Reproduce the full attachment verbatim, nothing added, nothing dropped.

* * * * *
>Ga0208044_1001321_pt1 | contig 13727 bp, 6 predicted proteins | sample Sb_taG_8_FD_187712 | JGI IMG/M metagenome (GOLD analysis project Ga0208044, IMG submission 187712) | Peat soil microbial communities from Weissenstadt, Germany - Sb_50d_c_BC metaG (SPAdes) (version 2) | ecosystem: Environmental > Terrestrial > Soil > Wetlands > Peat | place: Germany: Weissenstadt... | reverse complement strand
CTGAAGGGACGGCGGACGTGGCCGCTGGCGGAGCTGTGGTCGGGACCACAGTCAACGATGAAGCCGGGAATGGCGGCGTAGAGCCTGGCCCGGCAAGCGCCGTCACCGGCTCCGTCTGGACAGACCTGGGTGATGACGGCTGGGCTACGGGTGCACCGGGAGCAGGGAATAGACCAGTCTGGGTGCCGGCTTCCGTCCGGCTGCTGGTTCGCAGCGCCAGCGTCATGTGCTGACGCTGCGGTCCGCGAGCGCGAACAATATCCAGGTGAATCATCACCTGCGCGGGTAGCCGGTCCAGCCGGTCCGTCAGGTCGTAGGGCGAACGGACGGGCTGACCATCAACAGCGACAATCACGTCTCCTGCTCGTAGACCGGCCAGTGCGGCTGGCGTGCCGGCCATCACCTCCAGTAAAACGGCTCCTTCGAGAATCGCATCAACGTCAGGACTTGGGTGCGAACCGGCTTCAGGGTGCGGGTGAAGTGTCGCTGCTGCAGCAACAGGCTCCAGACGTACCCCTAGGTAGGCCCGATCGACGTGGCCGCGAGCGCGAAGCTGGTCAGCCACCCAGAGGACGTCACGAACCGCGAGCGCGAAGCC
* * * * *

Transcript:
>Ga0208044_1001321_pt1 | contig 13727 bp, 6 predicted proteins | sample Sb_taG_8_FD_187712 | JGI IMG/M metagenome (GOLD analysis project Ga0208044, IMG submission 187712) | Peat soil microbial communities from Weissenstadt, Germany - Sb_50d_c_BC metaG (SPAdes) (version 2) | ecosystem: Environmental > Terrestrial > Soil > Wetlands > Peat | place: Germany: Weissenstadt... | reverse complement strand
CTGAAGGGACGGCGGACGTGGCCGCTGGCGGAGCTGTGGTCGGGACCACAGTCAACGATGAAGCCGGGAATGGCGGCGTAGAGCCTGGCCCGGCAAGCGCCGTCACCGGCTCCGTCTGGACAGACCTGGGTGATGACGGCTGGGCTACGGGTGCACCGGGAGCAGGGAATAGACCAGTCTGGGTGCCGGCTTCCGTCCGGCTGCTGGTTCGCAGCGCCAGCGTCATGTGCTGACGCTGCGGTCCGCGAGCGCGAACAATATCCAGGTGAATCATCACCTGCGCGGGTAGCCGGTCCAGCCGGTCCGTCAGGTCGTAGGGCGAACGGACGGGCTGACCATCAACAGCGACAATCACGTCTCCTGCTCGTAGACCGGCCAGTGCGGCTGGCGTGCCGGCCATCACCTCCAGTAAAACGGCTCCTTCGAGAATCGCATCAACGTCAGGACTTGGGTGCGAACCGGCTTCAGGGTGCGGGTGAAGTGTCGCTGCTGCAGCAACAGGCTCCAGACGTACCCCTAGGTAGGCCCGATCGACGTGGCCGCGAGCGCGAAGCTGGTCAGCCACCCAGAGGACGTCACGAACCGCGAGCGCGAAGCC